Tuesday, August 31, 2010

If Any of My Daughters Grow Up to be Holly Golightly, I May Shoot Myself

I've always liked Breakfast at Tiffany's. And I've always wondered exactly why I like this movie. Holly is a precious, beautiful, irresponsible, adorable idiot, she hangs out with attractive, rich, ditzy losers, no one in the movie amounts to much of anything, and "Moon River" is one of Henry Mancini's weaker efforts, anyway. So what's the appeal? Well, finally somebody--specifically David Thomson, in a review of a book by Sam Wasson about the movie--has set the record straight:

The screenwriter George Axelrod pondered long and hard on how [Truman Capote's novella Breakfast at Tiffany's] could “work” as a movie. Then he got it, and Wasson treats this yielding as a triumph. The guy, Paul, could be straight, but a gigolo. There could be a love story between him and Holly (because love stories are life preservers when the plane goes down), but they could be so busy having sex with other people that they never quite made it together. They were chums. Do you see? I know, this was fanciful even in 1961, but suppose we cast George Peppard as the guy, and Audrey Hepburn as Holly. Peppard is so dull he hardly gets noticed, and Audrey is so adorable we don’t have to think about her. That could work, couldn’t it? With good clothes, and a song? No, there isn’t a song in the book. There usually aren’t.

All of this was done, and Axelrod was a deft, clever, talented man. But he was also a Hollywood engineer who wanted his picture to “go.” The dawning of the modern woman did not cross his busy mind. But with Blake Edwards directing (a late replacement for the edgier John Frankenheimer--and why? Because Audrey and her husband, Mel Ferrer, had not heard of Frankenheimer), with Edith Head and Henry Mancini, the picture went. And with Mickey Rooney--but we’ll come to him.

A more viciously happy take-down of a movie I haven't read in a long time. Stuff like this is good for the soul.


Cynthia L. said...

This movie was a horrible traumatic disappointment for me. I knew it from the posters (I adored the iconic image of Audrey Hepburn) and the pop song long before I actually saw the film. So I was expecting to just love it. But Mickey Rooney's turn as an Asian minstrel are nothing short of an atrocity. I was so shocked it completely ruined the whole film. More deeply, I felt very betrayed by others who liked the movie and society at large liking the movie, which I took as an implicit recommendation to me and endorsement. It was one of those big disillusionment-with-adults/society moments for me to realize that such a racist thing could be so broadly and cheerfully overlooked.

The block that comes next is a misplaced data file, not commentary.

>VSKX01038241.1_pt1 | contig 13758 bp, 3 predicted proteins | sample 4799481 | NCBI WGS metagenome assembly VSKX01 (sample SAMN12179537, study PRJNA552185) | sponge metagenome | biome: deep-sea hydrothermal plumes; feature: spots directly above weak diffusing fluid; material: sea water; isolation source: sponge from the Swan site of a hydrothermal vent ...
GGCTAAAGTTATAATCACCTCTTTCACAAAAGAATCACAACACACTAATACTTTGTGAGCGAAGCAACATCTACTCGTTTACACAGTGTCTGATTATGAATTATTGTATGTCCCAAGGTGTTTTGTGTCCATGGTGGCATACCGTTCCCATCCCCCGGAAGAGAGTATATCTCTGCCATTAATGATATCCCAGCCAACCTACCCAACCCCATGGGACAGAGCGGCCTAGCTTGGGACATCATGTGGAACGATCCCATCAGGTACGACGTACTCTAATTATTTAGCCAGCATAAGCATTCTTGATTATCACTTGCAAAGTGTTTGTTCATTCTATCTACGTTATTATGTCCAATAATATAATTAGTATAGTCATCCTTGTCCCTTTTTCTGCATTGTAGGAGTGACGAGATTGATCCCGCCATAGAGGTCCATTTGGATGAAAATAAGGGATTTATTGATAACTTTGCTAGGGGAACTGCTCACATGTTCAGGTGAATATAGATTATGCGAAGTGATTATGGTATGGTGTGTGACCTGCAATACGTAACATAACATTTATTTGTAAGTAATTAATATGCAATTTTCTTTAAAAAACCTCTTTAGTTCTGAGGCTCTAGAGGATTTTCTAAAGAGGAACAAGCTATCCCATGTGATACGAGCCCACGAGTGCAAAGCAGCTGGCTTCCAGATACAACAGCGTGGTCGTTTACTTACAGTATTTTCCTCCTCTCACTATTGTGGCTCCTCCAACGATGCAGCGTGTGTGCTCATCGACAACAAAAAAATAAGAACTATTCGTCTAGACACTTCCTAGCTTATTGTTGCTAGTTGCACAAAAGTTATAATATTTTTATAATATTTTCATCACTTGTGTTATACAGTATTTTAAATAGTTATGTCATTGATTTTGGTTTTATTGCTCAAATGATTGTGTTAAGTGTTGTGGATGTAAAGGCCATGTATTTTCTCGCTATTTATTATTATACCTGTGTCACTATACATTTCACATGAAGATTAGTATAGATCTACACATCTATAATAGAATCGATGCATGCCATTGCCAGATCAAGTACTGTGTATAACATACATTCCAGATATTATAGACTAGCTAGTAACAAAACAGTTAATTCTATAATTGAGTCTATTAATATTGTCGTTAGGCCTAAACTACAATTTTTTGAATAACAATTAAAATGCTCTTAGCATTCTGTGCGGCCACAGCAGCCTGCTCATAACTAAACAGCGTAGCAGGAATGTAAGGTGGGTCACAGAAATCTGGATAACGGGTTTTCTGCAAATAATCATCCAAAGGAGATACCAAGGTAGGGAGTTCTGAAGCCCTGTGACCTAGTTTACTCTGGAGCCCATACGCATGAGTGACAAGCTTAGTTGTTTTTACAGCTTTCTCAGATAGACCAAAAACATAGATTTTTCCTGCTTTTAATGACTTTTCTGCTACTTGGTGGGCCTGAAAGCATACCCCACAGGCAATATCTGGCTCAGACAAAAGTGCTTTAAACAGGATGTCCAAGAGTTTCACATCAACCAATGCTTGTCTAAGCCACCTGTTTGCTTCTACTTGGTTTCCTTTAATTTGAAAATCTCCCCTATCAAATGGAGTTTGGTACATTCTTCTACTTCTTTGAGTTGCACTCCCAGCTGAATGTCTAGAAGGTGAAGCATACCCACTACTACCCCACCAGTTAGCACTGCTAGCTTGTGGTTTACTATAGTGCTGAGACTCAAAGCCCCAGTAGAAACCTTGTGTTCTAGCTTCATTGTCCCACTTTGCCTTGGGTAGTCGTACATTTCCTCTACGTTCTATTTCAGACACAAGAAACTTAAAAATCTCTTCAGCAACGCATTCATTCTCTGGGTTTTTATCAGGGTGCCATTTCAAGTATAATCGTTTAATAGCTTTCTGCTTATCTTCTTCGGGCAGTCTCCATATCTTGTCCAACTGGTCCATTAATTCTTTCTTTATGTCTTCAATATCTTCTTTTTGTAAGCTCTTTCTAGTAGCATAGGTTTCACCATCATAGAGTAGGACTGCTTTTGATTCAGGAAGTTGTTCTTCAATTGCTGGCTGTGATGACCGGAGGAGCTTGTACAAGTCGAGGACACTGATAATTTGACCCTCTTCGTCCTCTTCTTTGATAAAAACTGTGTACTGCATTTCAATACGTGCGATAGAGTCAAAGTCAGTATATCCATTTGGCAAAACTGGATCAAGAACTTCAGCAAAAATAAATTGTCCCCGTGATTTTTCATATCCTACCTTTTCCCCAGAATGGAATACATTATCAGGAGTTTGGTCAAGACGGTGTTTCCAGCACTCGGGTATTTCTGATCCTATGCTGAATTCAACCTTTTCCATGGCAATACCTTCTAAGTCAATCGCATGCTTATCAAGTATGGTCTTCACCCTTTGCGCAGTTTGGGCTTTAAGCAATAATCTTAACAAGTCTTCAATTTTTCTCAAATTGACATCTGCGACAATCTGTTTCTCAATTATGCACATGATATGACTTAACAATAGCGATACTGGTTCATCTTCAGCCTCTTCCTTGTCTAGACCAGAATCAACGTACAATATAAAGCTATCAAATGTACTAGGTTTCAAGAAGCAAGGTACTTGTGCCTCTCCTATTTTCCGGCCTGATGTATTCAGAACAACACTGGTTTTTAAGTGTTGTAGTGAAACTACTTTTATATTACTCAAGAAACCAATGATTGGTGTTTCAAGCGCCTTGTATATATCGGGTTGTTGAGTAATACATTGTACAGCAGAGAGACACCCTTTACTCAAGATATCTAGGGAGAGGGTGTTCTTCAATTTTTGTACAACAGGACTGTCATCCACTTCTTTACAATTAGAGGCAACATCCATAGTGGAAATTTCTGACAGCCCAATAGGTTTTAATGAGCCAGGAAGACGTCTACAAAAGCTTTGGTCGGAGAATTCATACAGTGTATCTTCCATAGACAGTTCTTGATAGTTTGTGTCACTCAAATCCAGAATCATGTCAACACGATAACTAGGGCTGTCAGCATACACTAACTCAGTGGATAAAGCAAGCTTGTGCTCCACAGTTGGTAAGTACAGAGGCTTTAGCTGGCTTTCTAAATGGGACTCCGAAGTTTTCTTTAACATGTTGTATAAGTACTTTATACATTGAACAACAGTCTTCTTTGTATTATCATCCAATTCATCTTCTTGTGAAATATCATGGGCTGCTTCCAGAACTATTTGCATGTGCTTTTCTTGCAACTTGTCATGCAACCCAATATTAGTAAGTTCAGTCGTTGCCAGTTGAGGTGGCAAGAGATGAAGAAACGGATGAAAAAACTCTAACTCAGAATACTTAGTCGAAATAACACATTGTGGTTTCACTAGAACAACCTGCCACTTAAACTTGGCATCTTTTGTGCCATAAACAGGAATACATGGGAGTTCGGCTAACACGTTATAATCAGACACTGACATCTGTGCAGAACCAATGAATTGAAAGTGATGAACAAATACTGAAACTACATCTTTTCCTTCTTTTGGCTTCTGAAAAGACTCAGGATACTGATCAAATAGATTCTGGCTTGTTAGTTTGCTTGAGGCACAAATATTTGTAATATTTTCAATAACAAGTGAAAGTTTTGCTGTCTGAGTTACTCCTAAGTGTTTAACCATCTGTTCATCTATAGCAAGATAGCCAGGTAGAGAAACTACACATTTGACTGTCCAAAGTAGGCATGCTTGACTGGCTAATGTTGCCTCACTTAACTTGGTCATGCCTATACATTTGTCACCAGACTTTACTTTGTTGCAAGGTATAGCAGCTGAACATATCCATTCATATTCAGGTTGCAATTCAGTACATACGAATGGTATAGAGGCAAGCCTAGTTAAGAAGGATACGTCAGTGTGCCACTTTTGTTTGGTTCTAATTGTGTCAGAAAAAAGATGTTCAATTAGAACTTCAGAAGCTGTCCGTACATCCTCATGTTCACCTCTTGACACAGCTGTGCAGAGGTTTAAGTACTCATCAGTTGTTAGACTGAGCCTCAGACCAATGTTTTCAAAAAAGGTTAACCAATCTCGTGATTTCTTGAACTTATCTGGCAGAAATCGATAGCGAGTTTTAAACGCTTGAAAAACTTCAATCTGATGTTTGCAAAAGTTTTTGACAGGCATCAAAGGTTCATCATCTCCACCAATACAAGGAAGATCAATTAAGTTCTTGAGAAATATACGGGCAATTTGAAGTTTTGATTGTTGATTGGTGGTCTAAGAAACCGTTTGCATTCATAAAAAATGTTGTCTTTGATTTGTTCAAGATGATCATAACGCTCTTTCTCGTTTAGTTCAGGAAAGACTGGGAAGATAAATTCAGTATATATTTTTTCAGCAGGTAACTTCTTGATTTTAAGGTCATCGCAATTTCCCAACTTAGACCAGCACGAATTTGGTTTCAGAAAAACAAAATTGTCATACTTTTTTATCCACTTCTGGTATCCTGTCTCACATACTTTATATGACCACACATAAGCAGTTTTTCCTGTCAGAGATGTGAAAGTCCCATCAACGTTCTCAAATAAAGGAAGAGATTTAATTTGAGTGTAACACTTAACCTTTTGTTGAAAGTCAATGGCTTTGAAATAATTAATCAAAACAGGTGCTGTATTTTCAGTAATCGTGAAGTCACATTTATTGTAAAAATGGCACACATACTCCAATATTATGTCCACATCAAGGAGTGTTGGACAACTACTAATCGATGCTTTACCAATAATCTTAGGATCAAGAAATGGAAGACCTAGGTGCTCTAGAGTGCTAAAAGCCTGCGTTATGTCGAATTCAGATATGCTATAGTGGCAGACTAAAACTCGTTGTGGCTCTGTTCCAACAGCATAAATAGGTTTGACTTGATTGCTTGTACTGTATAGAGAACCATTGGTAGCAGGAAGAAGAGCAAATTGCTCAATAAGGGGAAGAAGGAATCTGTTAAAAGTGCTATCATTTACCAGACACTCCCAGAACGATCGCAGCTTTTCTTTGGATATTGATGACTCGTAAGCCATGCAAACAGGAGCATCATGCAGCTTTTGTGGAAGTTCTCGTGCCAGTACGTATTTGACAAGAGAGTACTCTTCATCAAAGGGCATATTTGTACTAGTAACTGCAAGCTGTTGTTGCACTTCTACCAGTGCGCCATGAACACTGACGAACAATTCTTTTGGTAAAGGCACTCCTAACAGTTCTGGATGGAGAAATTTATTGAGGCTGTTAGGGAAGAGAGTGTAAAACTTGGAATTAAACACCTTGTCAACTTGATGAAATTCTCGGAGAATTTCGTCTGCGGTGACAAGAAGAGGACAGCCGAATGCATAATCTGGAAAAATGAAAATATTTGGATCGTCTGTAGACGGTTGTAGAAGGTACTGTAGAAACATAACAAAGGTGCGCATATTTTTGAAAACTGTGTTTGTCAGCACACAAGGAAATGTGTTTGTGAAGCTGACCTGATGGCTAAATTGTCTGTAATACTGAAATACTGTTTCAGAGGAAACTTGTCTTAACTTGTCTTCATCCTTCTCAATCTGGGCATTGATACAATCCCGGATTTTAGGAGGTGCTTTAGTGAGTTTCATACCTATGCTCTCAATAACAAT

Sorry that's all awfully melodramatic, but I was ~14 when these events happened and views forged---goes with the territory.

Proud Daugther of Eve said...

My understanding is that the part of Holly was originally meant for Marilyn Monroe but she'd either become too erratic by then or had already died.

I'm another one for whom this movie was both a disappointment and a disillusionment. None of the characters were actually sympathetic and, based on her reputation for class, I'd expected better from Audrey Hepburn.

Russell Arben Fox said...

Interesting comments, Cynthia and PDoE. A conversation I had with several people on Facebook made me wonder if there was something essential to the appeal of the film that I was missing. I mean, the fact is I like it--I enjoy swinging along with the witty banter and the crazy styles, even if everyone saying those words and wearing those clothes is really kind of pathetic and even a little repulsive. Why the disconnect? And it occurred to me that I'm not the audience for the film. It's not reaching out to me; it's reaching out to my date. So I thought I really ought to consider what some women I know think of the movie.

And yet, here I get two comments from women who found the film disturbing, to say the least. So you make me think again: maybe there isn't anything about the film particularly focused on the female in the audience, maybe it's appeal really is just a random result of whether or not one happens to feel that goofball dinner-party sequences make up for atrocious stereotypes. Anyway, if nothing else, it's a film people can talk about!

Reese Dixon said...

I always loved the movie, but that's because I turned a blind eye to the racism and instead focused on a woman running away from a difficult past to a life filled with glamour, trying to stuff her life so full of distractions that she could ignore the trauma in her past. Trying to be so happy and freespirited that she could mask the pain behind it. That, I related to with all my heart. I was one of those annoying teenagers who thought that I was Holly Golightly. But really, if you don't come from a difficult past, I don't really know what there is about this movie that is redeeming. Except the style. Oh gosh that midcentury design just slays me.

Anonymous said...

I didn't notice any racism--natch--but I saw the movie for the first time last year and I just couldn't see anything in it. I was mildly rooting for the Golightly character to marry the South American, I guess, because then at least something interesting would have happened.

I'm a big Audrey Hepburn fan, but . . .

-A. Greenwood